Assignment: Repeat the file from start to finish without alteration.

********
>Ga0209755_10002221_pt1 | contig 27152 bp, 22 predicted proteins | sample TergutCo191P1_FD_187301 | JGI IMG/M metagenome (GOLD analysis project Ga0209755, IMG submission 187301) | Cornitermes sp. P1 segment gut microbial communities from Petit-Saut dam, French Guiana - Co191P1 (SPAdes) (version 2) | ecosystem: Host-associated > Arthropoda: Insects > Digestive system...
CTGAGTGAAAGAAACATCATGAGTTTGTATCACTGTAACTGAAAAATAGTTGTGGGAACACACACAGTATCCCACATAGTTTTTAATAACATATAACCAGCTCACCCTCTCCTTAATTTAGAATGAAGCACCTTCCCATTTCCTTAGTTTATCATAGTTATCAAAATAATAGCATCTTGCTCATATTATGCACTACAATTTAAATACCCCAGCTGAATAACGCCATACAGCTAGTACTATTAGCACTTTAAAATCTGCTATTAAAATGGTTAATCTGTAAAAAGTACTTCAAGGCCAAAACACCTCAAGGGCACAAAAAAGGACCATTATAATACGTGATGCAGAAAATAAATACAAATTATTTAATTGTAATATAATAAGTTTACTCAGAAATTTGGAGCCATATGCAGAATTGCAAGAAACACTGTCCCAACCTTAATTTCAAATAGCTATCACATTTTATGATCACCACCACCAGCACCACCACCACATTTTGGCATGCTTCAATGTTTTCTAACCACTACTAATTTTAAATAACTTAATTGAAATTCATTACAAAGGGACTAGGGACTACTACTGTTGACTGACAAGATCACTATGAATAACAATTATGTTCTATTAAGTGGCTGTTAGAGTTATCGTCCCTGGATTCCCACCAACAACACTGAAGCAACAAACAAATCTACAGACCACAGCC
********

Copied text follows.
>Ga0209755_10002221_pt1 | contig 27152 bp, 22 predicted proteins | sample TergutCo191P1_FD_187301 | JGI IMG/M metagenome (GOLD analysis project Ga0209755, IMG submission 187301) | Cornitermes sp. P1 segment gut microbial communities from Petit-Saut dam, French Guiana - Co191P1 (SPAdes) (version 2) | ecosystem: Host-associated > Arthropoda: Insects > Digestive system...
CTGAGTGAAAGAAACATCATGAGTTTGTATCACTGTAACTGAAAAATAGTTGTGGGAACACACACAGTATCCCACATAGTTTTTAATAACATATAACCAGCTCACCCTCTCCTTAATTTAGAATGAAGCACCTTCCCATTTCCTTAGTTTATCATAGTTATCAAAATAATAGCATCTTGCTCATATTATGCACTACAATTTAAATACCCCAGCTGAATAACGCCATACAGCTAGTACTATTAGCACTTTAAAATCTGCTATTAAAATGGTTAATCTGTAAAAAGTACTTCAAGGCCAAAACACCTCAAGGGCACAAAAAAGGACCATTATAATACGTGATGCAGAAAATAAATACAAATTATTTAATTGTAATATAATAAGTTTACTCAGAAATTTGGAGCCATATGCAGAATTGCAAGAAACACTGTCCCAACCTTAATTTCAAATAGCTATCACATTTTATGATCACCACCACCAGCACCACCACCACATTTTGGCATGCTTCAATGTTTTCTAACCACTACTAATTTTAAATAACTTAATTGAAATTCATTACAAAGGGACTAGGGACTACTACTGTTGACTGACAAGATCACTATGAATAACAATTATGTTCTATTAAGTGGCTGTTAGAGTTATCGTCCCTGGATTCCCACCAACAACACTGAAGCAACAAACAAATCTACAGACCACAGCC